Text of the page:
23 September 2014
Here we are two days into fall, my favorite season. The quality of the air shifts from languid, humid and often hot to a crisp, cool, more dense consistency that speaks of greater activity in the days to come. It no longer feels like breathing thick, moisture laden air through a straw on some days. The heat that dares one to move very much and weighs everything down until evening arrives. Autumn not only allows more activity, but entices it with trees that are turning different colors, fading from the industrial green of summer production to the yellows, reds and oranges that mark the passing season. The wind stirs the leaves that are hanging on to branches with a more tenuous grasp, waving goodbye in the breeze. The ground becoming more and more cluttered with the cast off leaves as the layer of ground clutter grows offering cover for the little creatures that populate the ground.
The major upright branch of one of the maples outside has already begun to turn reddish, its green leaves showing red between the veins of the leaf. Soon the rest of the tree and the other trees will join in the rush to shed first the color of summer, then the leaves themselves. I recall wonderful days driving the car along certain roads across bucolic scenes where trees changing color surrounded a farmyard, the trees in the woodlot beckoning to come explore, bring your dogs, see this woods. A lone maple in the front yard, some of its leaves a riot of color, some already on the ground, like a careful tree skirt spread out below the mass above, foretelling of a leaf journey soon to come.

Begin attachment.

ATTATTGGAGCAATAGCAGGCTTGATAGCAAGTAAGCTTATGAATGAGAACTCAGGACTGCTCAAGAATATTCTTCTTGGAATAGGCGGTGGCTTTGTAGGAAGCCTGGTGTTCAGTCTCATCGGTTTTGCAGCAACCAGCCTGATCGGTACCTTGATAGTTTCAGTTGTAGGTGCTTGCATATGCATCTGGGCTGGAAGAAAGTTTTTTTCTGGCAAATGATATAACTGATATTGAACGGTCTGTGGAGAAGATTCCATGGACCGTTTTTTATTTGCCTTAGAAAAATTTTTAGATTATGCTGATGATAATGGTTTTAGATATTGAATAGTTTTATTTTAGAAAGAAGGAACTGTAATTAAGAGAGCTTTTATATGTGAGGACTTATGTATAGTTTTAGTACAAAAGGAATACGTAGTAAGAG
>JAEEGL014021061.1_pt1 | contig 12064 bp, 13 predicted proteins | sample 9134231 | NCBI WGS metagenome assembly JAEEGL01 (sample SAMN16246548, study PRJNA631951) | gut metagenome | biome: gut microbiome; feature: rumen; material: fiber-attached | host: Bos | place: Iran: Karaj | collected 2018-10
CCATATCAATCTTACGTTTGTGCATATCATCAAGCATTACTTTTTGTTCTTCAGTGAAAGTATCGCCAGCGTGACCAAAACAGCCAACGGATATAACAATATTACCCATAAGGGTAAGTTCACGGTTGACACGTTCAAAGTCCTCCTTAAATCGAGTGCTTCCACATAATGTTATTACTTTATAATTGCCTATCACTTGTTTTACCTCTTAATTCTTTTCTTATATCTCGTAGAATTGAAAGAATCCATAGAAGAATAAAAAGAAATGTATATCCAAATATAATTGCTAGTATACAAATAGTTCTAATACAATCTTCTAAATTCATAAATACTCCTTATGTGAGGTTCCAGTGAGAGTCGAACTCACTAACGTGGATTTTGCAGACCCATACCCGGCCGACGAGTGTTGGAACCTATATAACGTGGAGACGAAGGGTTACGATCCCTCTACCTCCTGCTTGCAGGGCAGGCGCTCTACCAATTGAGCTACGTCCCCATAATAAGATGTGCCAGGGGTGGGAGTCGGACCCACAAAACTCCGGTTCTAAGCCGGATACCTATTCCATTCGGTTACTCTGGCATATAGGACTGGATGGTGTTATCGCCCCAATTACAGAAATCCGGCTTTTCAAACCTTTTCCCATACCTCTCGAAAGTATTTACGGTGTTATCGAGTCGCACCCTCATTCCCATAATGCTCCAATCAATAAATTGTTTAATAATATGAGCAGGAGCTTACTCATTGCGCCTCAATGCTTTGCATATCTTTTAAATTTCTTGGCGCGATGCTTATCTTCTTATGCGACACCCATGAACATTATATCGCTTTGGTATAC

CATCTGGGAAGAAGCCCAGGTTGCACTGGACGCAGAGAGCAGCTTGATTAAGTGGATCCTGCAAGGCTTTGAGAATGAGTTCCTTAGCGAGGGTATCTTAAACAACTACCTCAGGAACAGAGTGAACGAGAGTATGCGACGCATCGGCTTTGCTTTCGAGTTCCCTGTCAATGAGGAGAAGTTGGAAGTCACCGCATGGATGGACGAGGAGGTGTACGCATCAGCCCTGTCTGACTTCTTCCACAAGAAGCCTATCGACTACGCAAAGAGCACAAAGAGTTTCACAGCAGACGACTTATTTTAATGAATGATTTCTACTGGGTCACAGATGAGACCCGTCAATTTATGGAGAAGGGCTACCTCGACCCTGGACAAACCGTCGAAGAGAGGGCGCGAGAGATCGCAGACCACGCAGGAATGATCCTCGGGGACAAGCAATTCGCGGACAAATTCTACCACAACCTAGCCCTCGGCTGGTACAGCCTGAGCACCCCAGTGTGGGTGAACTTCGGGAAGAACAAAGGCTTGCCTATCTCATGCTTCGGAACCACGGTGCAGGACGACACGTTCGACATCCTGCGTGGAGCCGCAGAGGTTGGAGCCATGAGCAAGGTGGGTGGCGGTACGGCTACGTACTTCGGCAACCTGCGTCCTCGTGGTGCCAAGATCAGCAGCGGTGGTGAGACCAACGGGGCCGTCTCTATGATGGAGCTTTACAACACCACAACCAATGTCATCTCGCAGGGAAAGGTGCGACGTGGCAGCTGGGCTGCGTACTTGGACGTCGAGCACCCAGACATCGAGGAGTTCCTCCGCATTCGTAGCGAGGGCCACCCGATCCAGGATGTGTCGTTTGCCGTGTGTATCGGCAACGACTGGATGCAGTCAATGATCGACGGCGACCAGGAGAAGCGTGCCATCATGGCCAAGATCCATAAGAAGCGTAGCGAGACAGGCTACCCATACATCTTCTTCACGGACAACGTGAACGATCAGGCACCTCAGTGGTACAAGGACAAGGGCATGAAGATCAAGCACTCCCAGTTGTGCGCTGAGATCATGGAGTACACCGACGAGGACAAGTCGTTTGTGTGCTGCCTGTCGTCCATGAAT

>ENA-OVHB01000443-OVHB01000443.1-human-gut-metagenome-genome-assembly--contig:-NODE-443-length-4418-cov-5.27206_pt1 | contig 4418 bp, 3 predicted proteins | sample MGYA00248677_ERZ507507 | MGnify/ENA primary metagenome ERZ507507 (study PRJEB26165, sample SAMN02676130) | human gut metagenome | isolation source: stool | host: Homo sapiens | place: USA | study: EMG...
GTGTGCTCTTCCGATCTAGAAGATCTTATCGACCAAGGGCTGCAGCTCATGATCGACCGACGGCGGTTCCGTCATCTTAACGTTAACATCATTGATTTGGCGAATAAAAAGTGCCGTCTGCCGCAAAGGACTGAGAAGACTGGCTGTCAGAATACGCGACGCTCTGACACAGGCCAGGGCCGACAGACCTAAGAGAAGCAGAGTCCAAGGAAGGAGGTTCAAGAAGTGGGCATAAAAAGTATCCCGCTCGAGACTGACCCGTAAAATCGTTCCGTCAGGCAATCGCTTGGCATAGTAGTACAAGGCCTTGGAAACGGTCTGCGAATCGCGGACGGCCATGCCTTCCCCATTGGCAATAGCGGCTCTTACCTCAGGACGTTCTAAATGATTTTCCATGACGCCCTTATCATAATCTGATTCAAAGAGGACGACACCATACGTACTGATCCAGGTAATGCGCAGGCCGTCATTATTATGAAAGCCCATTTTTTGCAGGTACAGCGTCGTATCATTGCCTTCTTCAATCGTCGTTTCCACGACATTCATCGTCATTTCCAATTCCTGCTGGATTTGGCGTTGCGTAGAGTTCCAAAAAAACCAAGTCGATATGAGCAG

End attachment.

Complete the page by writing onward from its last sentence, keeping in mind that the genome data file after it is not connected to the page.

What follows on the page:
The dogs have all died by now, buried in the back yard of the home that I no longer own. I am an eternal indoor resident in a facility that is determined to show that it does not understand, the need to get outside. To reconnect with the natural world of breezes, leaves trees and color. Most of the dogs that are brought here are nervous teeny canines, more suited to loudly announcing some faint of breeze or some other imaginary trangression than exhibiting calm doglike Retriever behavior. But somebody likes them, as accessories that lend style to their owners.
There are two maples, one red, the other yellow, which I can see from the windows whenever I can get the help to get out of bed and into the wheelchair. It has been years since I have scuffed and shuffled through leaves with my feet on a long walk. Somehow sitting on concrete in a wheelchair, my feet held several inches over the ground just doesn't come close. The ability to be in nature, connect with the earth has become the same as most modern humans – disconnected, separate, held apart. A view of the trees, at a distance. There is a sickness to this condition, a thin contact with the energy of nature, of being a part of the whole natural world. As if I am but an image of that which I used to be, supplanted by the ideas of those who believe they are keeping me safe and healthy by saving me from dirt (soil,) germs and becoming sick. I am already sick, of being so thoroughly reduced through a care routine that diminishes all that had once been important to me at a long ago time.
The calendar tells me of the season, the passing of the equinox. The astronomical signal for the season to begin. But those human held signs don't compete with the maple that resides beyond the window. Beckoning yet again.